The decision that matters in depression

One of the things that characterizes many mental health problems, particularly depression is the vicious cycle that a person finds himself caught up in. The lack of ability to pull oneself out of problematic behavior patterns, contributes to more problems with self esteem and hopelessness which in turn sap a person’s strength more. The result is a state of inaction and stagnation. A person starts doubting their ability to do much of anything, if this cycle continues.

I will illustrate this point with a single example. Most people with depression are too tired (both physically and emotionally) to go out of the house and do things. They will not wake up in the morning on weekends. They will not go out of the house for a walk at sunset. They will not go look at the flowers. They will not pick up the phone and invite someone for lunch. And most of the time these things are discounted as superfluous. “How much effect can one action have on the persistent sadness that pervades me”, they think. “Even if I can just manage to meet my responsibilities that would be more than enough”. “I need to rest, so I have energy to do the important things. I do not have time to do anything else”.

This kind of thinking is usually because of a cognitive distortion. That means that the depressed person will rely on a finite number of thought patterns that have been found to propagate depression. These are thoughts that are part of the vicious downward spiral and they deserve to be noticed. A lot cognitive behavioral therapists work with these thoughts. A stage in cognitive behavior therapy is called behavioral activation. This is the stage in which a person acts and take initiatives that they were previously not taking.

Just like there is a negative spiral that can spin out of control, similarly, there is a positive spiral that can help us. Part of our job is to identify and then make use of the wafting currents of the positive spiral.

For example, the person who decides instead of sleeping at 8pm, goes out for dinner with a friend will find that her one decision does not help her only in terms of that night. One positive decision multiplies. At dinner, she might find herself enjoying the food and decide to find a way to replicate it at home. Or that person might see the lights and people laughing and decide that she should get out more often. Or the friend that she meets might make her laugh. Or the friend might invite her to another lunch where there would be more people to connect with. Or that friend might talk about catching a movie together. Or she might want to go to see an interesting movie by herself. Or she might learn something about the new interest her friend has and she might start thinking about picking it up. Or her friend might share something sad about his life. It is possible that she might find herself as someone who is giving comfort rather than someone who is seeking it. Or she might find herself humming a song at the end of the night. Or she might think of a funny moment at dinner, while trying to go to sleep. Or next day she might have a thought about the dinner and reach out and say thank you to her friend. Or follow up on something else.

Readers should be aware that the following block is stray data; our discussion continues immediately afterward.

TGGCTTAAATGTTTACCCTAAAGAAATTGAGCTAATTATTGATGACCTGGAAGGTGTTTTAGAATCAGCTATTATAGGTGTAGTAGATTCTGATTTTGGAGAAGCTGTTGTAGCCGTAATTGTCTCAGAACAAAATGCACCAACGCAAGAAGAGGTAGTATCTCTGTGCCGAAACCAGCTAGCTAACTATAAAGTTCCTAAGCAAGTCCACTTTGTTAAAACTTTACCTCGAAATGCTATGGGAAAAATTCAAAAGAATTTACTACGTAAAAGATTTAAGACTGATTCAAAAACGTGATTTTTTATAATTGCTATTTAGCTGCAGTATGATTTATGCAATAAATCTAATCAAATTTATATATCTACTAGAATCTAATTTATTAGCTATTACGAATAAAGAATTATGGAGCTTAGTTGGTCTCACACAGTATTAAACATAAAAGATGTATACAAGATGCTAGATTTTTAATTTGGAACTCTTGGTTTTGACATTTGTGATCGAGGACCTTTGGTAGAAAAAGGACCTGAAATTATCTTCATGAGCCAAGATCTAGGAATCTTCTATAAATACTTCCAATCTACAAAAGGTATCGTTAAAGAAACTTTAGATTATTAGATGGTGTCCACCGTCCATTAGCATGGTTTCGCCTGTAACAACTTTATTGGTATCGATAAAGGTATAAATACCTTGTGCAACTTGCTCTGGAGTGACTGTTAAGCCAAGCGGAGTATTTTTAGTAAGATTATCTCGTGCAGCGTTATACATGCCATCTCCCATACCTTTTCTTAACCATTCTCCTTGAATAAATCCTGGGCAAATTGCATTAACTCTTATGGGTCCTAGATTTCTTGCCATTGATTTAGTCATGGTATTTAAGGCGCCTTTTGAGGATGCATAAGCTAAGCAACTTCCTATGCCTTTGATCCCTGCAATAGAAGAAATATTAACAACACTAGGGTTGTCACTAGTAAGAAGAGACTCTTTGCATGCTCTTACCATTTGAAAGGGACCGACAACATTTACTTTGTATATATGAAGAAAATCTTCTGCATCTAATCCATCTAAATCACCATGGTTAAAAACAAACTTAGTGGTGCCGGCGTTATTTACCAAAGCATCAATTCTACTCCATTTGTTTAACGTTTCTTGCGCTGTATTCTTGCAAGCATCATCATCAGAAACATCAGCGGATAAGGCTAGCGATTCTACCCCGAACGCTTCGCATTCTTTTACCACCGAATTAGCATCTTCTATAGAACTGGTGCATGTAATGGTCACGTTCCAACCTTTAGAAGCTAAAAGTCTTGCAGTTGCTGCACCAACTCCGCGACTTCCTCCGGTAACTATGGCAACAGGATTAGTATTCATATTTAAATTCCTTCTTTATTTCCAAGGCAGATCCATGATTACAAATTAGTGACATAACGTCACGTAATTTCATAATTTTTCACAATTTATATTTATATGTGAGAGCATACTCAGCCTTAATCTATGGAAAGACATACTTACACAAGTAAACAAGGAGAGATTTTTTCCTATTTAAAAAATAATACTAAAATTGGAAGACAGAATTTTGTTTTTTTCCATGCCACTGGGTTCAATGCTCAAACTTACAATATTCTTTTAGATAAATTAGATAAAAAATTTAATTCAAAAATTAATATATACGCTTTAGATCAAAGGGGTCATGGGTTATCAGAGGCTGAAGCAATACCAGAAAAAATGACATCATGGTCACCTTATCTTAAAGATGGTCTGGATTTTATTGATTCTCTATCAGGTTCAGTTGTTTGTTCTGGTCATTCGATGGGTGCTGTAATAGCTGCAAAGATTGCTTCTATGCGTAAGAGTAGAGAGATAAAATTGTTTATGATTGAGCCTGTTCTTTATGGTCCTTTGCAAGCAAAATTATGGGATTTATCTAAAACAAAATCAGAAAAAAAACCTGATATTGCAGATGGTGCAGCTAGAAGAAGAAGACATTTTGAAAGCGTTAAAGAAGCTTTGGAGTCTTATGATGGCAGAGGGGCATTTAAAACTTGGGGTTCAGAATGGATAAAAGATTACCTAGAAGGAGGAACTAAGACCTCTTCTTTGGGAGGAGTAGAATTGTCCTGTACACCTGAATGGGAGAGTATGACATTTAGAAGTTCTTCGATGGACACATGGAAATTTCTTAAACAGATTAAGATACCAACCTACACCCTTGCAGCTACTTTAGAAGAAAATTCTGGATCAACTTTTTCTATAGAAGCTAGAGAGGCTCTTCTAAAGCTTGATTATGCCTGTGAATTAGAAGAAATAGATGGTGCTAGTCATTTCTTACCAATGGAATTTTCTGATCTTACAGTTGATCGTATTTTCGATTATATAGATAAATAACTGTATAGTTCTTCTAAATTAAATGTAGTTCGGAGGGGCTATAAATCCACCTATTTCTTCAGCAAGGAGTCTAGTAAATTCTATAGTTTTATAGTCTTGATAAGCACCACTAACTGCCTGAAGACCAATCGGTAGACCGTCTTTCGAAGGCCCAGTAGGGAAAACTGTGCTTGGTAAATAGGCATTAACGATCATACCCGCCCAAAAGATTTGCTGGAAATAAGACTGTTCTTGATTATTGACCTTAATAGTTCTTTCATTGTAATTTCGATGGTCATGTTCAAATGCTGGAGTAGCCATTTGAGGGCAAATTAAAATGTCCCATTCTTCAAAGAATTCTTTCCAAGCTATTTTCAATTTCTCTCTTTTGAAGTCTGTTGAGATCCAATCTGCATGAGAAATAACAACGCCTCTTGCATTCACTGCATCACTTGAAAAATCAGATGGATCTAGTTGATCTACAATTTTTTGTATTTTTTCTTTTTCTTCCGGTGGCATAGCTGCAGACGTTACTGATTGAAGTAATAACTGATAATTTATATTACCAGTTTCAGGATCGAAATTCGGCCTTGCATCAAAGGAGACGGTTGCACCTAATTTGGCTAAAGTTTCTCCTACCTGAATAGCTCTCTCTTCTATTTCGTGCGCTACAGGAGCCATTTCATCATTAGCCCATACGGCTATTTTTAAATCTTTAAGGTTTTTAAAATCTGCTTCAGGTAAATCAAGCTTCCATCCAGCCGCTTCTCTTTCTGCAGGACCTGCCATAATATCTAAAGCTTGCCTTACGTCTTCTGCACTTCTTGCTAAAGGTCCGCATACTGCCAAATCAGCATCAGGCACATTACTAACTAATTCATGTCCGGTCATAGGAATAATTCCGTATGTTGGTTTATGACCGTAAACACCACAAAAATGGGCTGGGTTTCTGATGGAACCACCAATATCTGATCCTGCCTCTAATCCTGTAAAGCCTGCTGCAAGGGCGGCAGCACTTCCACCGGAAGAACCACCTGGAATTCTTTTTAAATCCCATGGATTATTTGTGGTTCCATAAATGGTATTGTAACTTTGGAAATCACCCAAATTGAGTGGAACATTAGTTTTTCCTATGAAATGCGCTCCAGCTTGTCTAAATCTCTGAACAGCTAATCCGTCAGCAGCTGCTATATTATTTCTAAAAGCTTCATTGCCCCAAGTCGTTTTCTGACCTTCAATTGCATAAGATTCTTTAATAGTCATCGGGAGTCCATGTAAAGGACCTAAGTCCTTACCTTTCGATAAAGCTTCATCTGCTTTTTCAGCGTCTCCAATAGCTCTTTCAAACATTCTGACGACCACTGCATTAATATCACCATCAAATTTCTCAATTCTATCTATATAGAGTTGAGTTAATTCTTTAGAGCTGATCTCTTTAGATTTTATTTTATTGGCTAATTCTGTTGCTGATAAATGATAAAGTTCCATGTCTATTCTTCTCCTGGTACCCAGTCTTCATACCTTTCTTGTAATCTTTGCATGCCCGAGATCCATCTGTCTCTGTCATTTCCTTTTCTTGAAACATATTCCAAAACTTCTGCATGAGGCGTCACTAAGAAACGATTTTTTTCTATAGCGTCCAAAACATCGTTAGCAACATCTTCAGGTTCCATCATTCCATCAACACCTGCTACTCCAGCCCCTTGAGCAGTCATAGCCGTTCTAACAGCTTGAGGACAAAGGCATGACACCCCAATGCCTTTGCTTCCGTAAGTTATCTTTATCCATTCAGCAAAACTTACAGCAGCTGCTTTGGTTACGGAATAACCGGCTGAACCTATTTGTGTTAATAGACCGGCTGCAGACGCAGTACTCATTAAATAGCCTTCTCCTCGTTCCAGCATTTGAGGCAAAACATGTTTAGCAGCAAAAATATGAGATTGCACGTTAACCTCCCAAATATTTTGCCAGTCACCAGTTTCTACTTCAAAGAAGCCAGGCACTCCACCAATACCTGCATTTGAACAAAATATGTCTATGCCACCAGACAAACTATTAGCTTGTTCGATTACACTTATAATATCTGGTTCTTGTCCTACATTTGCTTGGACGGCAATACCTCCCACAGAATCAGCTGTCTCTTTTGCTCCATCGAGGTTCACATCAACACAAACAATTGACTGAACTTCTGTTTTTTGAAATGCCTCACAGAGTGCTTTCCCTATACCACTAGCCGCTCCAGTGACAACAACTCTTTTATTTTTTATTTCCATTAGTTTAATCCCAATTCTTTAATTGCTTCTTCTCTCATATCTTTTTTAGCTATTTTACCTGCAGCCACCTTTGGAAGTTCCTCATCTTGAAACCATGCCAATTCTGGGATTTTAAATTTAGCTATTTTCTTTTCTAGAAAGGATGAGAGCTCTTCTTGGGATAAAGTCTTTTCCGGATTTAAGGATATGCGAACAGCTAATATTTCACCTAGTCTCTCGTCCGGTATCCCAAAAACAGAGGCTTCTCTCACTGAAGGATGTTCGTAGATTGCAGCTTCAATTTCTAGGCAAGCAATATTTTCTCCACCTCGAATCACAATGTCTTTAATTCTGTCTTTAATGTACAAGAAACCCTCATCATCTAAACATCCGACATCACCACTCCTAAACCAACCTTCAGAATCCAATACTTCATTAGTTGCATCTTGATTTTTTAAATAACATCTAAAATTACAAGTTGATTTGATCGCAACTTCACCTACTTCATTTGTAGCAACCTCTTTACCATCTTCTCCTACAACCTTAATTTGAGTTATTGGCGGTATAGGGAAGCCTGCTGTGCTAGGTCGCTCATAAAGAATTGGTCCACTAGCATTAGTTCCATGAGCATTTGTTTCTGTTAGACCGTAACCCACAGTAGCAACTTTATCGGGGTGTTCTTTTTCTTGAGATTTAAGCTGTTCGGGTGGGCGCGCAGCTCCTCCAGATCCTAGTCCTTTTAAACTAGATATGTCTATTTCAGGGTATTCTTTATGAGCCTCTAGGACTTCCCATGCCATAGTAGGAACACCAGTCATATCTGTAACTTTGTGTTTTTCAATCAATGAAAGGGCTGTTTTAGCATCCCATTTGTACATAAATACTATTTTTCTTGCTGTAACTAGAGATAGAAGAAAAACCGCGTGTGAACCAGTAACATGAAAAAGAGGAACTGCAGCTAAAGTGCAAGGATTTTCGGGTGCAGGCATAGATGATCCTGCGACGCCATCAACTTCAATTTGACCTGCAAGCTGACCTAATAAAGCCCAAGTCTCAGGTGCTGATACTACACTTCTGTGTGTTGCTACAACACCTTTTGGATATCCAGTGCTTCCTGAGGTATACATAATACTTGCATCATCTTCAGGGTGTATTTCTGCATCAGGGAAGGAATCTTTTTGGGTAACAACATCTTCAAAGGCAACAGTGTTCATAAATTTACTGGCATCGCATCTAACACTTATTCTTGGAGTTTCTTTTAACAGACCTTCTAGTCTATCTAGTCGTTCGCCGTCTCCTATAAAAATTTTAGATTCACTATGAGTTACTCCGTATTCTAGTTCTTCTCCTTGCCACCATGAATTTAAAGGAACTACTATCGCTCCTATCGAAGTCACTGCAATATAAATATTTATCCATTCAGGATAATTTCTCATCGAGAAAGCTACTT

I will invite you to compare this with her having gone to bed at 8pm and waking up in the morning. The one decision to pick up the phone and plan a dinner with her friend does not give dividends for just that evening. One decision followed through has the potential for giving structure to multiple other times. And this gift of life multiplies with every decision that we make. Not every dinner goes perfect. But not every dinner is a disaster. Chances are there will be some fun stuff, some boring stuff, some cheerful thoughts, some depressing thoughts. But regardless there is the promise of future happiness. And sometimes promises are the things that keeps us going on in life. So when it is time to make the decision that is positive for your goals; make it! Faith is about making the decision without knowing what is out there but hoping for the best. It does come down to one decision at a time.

By | 2017-03-13T21:23:46+00:00 March 13th, 2017|Holistic Medicine, Psychotherapy|0 Comments

About the Author:

Dr. Qazi Javed is a double board certified physician practicing Adult, Child and Adolescent Psychiatry. His Austin, Texas practice is focused on a holistic and integrative model of care.